There is no narrative to speak of in this film and it’s about as abstract as they come, but still very compelling. The reason for that is because it’s continually giving you new information, just none of it seems to make sense. Your curiosity leads you to want to make sense of it so you keep watching.

It feels like there is something to get.

Pulp Fiction

Another film with unusual structure that actually makes it more interesting. It’s like lots of mini mysteries woven into one. After a while you start to wonder how all the fragments of the puzzle fit together and get the sense that the characters paths will cross later in the film.

These are just a few examples, but you get the idea.

Whatever kind of film you’re making, it’s up to you to work out where the mystery lies. You should always be asking yourself why? Why should the audience give a sh*t about my film? What it is that’s going to keep them watching?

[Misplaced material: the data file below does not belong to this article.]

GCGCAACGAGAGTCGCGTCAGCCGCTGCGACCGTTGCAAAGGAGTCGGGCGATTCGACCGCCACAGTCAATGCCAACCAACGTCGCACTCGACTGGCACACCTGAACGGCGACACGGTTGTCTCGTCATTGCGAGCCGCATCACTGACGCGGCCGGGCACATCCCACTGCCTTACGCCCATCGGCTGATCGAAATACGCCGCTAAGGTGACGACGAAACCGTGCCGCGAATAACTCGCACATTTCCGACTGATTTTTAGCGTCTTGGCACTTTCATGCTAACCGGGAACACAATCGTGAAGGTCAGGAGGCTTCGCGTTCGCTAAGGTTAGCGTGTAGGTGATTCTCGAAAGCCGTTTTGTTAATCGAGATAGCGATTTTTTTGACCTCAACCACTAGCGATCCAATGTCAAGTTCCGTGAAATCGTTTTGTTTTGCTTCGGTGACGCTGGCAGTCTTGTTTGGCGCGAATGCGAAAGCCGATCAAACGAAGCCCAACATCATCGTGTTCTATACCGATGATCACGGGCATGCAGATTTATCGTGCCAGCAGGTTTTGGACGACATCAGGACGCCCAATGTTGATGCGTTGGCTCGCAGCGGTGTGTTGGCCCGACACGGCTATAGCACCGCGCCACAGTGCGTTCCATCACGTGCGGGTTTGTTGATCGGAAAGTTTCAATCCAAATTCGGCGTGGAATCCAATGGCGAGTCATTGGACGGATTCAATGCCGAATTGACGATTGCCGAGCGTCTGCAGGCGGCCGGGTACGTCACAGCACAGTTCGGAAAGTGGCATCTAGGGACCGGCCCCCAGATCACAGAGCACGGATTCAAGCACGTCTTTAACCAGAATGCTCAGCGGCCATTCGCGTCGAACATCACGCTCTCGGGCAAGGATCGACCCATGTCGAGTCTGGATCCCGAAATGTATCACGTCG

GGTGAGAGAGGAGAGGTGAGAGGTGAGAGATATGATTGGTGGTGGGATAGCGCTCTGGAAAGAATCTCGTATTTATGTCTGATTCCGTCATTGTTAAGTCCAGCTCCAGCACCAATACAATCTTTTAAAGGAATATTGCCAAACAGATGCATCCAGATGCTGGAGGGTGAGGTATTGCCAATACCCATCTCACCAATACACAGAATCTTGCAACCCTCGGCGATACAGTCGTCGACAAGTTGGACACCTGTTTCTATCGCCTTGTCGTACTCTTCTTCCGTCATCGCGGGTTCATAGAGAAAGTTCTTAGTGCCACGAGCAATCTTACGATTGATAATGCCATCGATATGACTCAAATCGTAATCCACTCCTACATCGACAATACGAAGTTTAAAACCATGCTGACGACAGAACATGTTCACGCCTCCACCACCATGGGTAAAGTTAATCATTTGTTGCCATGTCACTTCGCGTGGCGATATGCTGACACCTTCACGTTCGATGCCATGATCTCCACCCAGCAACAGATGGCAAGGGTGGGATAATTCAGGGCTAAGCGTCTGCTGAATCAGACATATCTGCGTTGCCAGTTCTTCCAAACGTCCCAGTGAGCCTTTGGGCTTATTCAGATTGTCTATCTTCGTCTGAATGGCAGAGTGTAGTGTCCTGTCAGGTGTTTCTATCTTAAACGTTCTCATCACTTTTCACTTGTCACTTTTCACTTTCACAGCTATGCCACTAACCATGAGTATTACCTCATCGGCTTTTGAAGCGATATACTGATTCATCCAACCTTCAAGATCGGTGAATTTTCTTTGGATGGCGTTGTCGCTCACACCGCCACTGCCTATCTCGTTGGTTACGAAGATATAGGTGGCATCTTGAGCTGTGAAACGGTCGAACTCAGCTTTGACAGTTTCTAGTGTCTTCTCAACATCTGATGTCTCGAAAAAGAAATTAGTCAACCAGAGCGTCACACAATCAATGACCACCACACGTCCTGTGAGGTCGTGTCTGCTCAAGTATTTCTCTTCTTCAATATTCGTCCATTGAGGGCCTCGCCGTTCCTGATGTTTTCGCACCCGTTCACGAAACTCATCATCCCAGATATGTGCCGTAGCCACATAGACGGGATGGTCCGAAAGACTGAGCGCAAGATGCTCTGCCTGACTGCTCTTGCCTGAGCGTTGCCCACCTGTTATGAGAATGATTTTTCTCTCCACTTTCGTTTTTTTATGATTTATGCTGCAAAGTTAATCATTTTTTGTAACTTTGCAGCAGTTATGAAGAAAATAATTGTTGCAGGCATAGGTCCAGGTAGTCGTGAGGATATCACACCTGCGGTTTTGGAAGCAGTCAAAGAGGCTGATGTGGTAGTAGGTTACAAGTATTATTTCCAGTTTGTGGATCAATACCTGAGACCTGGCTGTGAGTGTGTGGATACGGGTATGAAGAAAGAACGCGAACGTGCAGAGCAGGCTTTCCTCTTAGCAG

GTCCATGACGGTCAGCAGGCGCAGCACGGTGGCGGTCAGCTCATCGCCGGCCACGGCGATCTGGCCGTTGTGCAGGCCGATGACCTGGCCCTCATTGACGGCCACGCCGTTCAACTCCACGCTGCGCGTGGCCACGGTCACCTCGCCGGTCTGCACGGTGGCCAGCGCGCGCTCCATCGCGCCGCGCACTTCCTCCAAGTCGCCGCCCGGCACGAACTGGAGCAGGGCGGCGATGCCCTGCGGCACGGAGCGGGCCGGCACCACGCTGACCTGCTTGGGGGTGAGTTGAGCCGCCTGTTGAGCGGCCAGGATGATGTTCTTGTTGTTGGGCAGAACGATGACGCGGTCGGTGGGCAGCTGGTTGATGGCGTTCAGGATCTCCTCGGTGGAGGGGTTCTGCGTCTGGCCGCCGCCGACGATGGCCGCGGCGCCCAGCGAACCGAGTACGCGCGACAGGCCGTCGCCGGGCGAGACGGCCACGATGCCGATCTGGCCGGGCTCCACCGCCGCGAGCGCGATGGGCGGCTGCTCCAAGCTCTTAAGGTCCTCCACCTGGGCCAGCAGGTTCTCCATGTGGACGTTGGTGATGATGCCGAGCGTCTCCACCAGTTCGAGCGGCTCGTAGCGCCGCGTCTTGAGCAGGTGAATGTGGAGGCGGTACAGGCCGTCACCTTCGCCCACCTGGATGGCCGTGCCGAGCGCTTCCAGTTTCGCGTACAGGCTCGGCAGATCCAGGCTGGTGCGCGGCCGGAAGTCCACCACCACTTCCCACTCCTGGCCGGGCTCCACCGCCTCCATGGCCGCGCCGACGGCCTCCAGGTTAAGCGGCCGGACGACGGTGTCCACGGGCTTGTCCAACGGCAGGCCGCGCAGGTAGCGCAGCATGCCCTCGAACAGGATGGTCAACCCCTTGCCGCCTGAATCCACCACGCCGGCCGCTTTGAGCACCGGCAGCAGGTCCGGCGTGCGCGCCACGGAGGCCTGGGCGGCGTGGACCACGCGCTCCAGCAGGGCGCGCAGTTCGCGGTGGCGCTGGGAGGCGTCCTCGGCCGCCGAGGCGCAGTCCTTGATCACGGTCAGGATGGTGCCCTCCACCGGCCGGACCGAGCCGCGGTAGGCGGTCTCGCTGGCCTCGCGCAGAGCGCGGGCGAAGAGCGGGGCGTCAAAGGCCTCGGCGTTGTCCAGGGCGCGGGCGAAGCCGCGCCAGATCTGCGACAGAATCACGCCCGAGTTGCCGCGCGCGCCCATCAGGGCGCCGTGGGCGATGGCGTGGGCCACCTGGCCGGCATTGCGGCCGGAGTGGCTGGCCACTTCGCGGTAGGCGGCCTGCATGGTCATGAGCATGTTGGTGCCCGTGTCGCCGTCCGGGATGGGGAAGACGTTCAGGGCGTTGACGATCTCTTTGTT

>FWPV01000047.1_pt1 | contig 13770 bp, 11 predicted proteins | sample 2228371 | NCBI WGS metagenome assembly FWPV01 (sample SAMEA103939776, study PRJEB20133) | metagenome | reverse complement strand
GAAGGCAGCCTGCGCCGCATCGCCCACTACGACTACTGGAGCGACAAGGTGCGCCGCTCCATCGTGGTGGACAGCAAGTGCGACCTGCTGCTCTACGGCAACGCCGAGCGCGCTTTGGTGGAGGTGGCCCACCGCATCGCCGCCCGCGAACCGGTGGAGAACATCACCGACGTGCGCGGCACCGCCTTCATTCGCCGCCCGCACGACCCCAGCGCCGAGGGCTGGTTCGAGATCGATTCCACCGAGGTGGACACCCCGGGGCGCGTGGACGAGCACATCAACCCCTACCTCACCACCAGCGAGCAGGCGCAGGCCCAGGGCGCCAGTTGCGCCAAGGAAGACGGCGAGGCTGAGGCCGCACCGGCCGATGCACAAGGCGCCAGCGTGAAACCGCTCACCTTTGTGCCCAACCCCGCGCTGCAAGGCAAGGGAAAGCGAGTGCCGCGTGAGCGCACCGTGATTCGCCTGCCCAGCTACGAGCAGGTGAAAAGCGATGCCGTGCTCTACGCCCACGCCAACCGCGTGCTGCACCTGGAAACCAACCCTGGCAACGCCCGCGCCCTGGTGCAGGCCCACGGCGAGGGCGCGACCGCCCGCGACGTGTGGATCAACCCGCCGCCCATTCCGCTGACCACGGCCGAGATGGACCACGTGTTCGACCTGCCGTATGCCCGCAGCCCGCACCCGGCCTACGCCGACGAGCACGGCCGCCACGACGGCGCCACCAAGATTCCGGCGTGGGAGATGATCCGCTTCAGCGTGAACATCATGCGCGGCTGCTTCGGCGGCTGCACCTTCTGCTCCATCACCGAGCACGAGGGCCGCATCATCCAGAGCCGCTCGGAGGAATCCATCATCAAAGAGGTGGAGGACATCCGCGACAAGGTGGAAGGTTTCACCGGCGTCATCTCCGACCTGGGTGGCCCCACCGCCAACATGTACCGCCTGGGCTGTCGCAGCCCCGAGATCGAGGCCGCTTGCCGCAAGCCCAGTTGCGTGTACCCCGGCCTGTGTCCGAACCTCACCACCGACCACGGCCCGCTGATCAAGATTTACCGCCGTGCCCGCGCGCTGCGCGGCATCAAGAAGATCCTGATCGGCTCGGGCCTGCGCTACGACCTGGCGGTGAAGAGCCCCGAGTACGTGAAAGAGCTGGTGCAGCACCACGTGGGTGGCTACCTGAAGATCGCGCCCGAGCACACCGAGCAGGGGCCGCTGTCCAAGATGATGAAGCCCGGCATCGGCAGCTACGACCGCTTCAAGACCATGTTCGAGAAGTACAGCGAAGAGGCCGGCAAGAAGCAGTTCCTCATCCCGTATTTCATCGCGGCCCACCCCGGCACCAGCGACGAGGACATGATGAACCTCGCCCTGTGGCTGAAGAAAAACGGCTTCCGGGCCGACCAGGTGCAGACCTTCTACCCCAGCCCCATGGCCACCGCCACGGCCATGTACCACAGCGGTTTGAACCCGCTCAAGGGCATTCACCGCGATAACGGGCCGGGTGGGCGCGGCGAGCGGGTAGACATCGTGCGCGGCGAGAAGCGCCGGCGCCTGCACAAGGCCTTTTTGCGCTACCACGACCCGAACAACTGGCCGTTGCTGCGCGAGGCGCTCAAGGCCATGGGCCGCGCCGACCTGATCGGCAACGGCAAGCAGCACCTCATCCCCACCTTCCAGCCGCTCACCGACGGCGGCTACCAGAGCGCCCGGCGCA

It doesn’t matter whether it’s an action packed thriller, a comedy or a serious drama, the right information must be revealed to the audience at the right time and in the right way, otherwise you’ll lose them.

It’s not complicated to engage an audience, all it takes is some thought.

People tend to glorify professional filmmakers and act as though they have some special kind of genius that mere mortals lack (often filmmakers will do nothing to discourage this of course), but the only difference between you and Spielberg is that he knows the rules and you do not.

The rules are quite simple. You need something that the audience doesn’t know, then you must think of ways to make them want to know what that thing is.